Thursday, April 15, 2010

A Winning Combination

My lifetime professional objective has been to increase the perceived importance that campuses assign to beginning college students and their success. In the past decade, the regional accreditors have handed me a gift from the gods to push this aspiration to the next level of attainment.

This blog is occasioned by the fact that I spent the past weekend in Chicago for the 5th year in a row for the annual meeting of the Higher Learning Commission. In spite of the Great Recession, about 3500 higher educators convened for sessions, interaction, sharing of intelligence, and, believe it or not, help from their regional accreditor.

When I was a younger faculty member and in my formative years, my impressions of regional accreditors were shaped entirely by the one that accredited colleges and universities in my own region: SACS, the Southern Association of Colleges and Schools Commission on Colleges. The mere mention of the acronym was enough to cause a multitude of potential reactions: increased heart rates, panic, aversion, boredom, you name it. While we may have held many different views, one thing that all educators agreed on was that the reaccreditation process had everything to do with compliance, bean counting, and a monumental in generating reams of paper, literally, that would eventually end up on the metaphorical shelf and lead to absolutely nothing. Those days are gone.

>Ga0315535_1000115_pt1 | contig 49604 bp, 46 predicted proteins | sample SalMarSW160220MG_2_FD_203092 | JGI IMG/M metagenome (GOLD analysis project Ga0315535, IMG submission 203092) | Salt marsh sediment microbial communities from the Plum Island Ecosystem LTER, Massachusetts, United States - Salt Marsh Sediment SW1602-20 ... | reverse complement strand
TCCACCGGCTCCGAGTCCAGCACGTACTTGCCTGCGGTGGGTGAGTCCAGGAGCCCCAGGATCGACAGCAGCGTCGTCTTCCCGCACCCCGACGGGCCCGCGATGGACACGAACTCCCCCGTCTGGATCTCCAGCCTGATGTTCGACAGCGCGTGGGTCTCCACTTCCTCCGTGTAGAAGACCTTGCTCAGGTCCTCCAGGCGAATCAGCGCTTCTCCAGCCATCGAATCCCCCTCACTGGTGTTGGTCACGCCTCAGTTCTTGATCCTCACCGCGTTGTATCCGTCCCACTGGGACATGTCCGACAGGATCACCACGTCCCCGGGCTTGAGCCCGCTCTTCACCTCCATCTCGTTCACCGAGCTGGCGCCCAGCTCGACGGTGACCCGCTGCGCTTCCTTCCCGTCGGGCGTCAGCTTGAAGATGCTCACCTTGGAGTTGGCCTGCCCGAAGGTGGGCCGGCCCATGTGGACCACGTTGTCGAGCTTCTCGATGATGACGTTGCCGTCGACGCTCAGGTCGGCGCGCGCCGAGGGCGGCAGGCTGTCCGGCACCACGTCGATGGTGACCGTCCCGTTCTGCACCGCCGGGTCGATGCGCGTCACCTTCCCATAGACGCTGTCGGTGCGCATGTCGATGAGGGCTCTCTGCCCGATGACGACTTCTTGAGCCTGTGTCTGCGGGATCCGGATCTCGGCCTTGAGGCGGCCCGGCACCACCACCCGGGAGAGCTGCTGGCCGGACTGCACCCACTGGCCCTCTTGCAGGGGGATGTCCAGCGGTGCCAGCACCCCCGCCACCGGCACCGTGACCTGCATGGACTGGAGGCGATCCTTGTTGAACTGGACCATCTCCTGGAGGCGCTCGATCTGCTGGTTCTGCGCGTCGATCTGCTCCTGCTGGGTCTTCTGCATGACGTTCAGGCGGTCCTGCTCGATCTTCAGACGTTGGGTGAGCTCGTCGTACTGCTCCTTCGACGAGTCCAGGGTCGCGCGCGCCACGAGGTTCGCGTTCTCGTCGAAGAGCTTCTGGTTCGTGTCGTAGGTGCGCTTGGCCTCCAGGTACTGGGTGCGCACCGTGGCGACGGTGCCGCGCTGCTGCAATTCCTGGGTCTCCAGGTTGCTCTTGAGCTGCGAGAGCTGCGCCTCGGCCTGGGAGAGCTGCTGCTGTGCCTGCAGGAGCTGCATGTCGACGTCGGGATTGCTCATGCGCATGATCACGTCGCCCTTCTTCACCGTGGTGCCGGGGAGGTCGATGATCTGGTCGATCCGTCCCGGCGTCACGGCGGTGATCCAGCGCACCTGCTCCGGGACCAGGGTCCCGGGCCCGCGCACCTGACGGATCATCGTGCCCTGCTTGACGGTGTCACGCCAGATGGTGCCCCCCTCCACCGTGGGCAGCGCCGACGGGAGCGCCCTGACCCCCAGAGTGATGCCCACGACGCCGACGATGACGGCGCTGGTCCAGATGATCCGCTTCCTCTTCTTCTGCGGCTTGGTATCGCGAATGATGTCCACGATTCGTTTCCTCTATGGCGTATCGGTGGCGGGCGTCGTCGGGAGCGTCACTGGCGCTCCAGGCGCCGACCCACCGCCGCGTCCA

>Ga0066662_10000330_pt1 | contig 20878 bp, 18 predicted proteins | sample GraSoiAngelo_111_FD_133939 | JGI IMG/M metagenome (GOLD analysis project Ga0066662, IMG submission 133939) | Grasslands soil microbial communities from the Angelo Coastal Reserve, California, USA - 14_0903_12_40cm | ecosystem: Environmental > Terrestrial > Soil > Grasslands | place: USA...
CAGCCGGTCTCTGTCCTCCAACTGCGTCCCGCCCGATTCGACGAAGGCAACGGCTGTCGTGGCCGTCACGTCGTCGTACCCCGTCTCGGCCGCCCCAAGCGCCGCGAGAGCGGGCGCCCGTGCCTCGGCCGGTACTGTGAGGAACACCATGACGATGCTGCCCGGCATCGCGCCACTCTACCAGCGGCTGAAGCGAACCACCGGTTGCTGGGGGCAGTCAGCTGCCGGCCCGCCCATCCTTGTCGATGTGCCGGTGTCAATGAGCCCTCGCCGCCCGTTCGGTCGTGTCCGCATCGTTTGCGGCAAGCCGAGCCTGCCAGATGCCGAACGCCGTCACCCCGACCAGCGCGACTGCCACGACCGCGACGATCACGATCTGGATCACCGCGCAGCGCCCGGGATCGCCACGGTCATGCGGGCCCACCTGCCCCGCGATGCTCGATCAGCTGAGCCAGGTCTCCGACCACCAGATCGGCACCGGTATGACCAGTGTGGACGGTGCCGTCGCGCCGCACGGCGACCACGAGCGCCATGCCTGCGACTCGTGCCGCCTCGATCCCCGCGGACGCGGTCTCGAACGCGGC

Fast forward to the present, and the accreditors are the biggest force for change in the academy. They are no longer about bean counting, but about a new kind of accountability: for student learning. And you can’t achieve that if you don’t engage in “assessment”. And it isn’t enough just to be doing assessment; you have to be using the results of assessment to bring about educational change.